My previous experience with crystal radio DX is well-documented on my website here. Back then, I quickly adopted the standard protocols to help hear DX. This included the use if a separate ‘spotter’ radio to first find signals that might possibly be strong enough to be heard on the crystal detector. I also used an RF signal generator that let me temporarily put a weak tone-modulated carrier on the frequency of a station that I was trying to hear. Using the tone, the antenna tuning as well as the detector circuit can be optimized for maximum signal. I also used a 100 microamp meter in series with the headphones to make peaking these circuits accurately. The same protocol was used for my CR-1 DXing as well.

Since there are so many very strong signals here, I have added two inline L-C traps on the antenna lead.


My first trap was made from a ferrite bar loopstick inductor salvaged from an old transistor radio.





The second trap is made with a ferrite toroid and Litz wire and produces deeper nulls than the ferrite bar. The bar will soon be replaced by a second toroid trap.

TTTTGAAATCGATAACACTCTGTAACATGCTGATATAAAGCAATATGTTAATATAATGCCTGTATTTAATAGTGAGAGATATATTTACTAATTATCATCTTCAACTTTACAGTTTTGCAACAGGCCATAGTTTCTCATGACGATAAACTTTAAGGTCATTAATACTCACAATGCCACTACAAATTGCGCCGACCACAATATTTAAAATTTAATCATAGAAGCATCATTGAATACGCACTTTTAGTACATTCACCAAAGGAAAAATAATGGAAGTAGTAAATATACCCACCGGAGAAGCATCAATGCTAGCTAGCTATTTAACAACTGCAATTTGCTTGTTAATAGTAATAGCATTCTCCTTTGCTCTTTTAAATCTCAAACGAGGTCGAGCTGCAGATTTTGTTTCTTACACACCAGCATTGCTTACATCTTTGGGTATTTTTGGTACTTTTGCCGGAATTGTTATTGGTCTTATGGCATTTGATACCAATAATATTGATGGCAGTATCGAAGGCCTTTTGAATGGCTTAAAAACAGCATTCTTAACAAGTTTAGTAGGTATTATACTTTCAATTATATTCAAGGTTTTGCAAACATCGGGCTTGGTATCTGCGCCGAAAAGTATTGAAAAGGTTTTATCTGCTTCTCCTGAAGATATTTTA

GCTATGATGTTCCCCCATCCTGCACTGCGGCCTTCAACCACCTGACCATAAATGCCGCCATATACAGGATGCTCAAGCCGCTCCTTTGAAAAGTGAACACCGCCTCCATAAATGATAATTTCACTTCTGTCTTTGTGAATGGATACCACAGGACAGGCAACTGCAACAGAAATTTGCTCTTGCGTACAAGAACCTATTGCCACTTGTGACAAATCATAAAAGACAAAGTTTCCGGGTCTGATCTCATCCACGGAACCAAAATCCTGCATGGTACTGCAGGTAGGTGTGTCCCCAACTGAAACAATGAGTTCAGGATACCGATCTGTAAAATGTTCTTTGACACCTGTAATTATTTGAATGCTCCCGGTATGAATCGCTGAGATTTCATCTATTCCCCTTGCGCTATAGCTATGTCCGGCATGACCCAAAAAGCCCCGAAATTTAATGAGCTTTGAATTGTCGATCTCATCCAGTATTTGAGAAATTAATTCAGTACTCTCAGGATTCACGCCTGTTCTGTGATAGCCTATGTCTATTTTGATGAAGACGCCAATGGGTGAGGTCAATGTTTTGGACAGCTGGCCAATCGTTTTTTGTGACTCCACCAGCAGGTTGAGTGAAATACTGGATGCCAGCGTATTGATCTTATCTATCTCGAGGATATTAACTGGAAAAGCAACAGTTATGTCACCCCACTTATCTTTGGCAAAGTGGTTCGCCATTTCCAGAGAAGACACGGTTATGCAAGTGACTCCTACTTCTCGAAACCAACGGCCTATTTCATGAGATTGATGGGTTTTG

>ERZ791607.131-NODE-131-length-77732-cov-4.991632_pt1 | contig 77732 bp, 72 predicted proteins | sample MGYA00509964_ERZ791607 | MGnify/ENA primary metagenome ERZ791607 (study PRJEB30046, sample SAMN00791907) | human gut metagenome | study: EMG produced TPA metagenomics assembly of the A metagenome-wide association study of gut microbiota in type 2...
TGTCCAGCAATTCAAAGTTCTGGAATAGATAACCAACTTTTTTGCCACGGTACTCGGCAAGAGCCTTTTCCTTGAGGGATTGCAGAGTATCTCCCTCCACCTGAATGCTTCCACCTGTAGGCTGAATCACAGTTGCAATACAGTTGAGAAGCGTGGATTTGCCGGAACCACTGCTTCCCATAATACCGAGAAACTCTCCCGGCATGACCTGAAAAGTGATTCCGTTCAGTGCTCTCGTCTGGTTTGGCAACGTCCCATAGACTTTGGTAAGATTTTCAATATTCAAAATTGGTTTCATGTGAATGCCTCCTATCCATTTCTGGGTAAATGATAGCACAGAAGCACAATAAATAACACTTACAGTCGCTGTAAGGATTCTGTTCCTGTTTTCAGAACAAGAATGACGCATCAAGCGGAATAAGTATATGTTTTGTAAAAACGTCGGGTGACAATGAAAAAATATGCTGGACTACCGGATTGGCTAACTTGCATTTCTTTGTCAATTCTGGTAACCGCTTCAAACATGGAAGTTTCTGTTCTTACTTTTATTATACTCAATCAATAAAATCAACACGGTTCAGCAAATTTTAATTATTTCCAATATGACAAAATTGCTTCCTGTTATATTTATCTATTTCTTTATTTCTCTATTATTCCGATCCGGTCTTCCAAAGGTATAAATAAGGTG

The traps allow me to significantly null any strong signals that could be covering up a nearby weaker signal. For nulling, I set the signal generator on the frequency of the pest signal and then tune the trap for a null while watching the meter. Once everything has been tuned, I’ll often just sit and wait for the desired signal to fade up to a detectable level on the crystal radio and then confirm its audio match to what can be heard on the spotter radio.  Very often, a signal initially too weak to be detected, will quickly pop up in signal strength to an easy-copy level for several minutes, before dropping below the threshold of diode detection level once again.

I am presently using a pair of RCA WWII sound-powered ('Big Cans') phones, impedance matched to the CR-1’s output with a multi-tap audio transformer. I have also used a nice set of extremely sensitive Western Electric 509Ws, manufactured in the late 20s. These are also impedance-matched to the CR-1's output. On weak signal tone tests, I can see only a very tiny improvement with the RCAs versus the old 509Ws as both are very sensitive.



There is a large variation in propagation quality on the broadcast band, especially this far north on the southern edge of the auroral zone. The difference from one night to the next can often be quite dramatic. On most nights the band favors the north-south path while on geomagnetically quieter nights it’s the east-west path that dominates. The band needs to be in good shape for any worthwhile hope of DX on a crystal radio.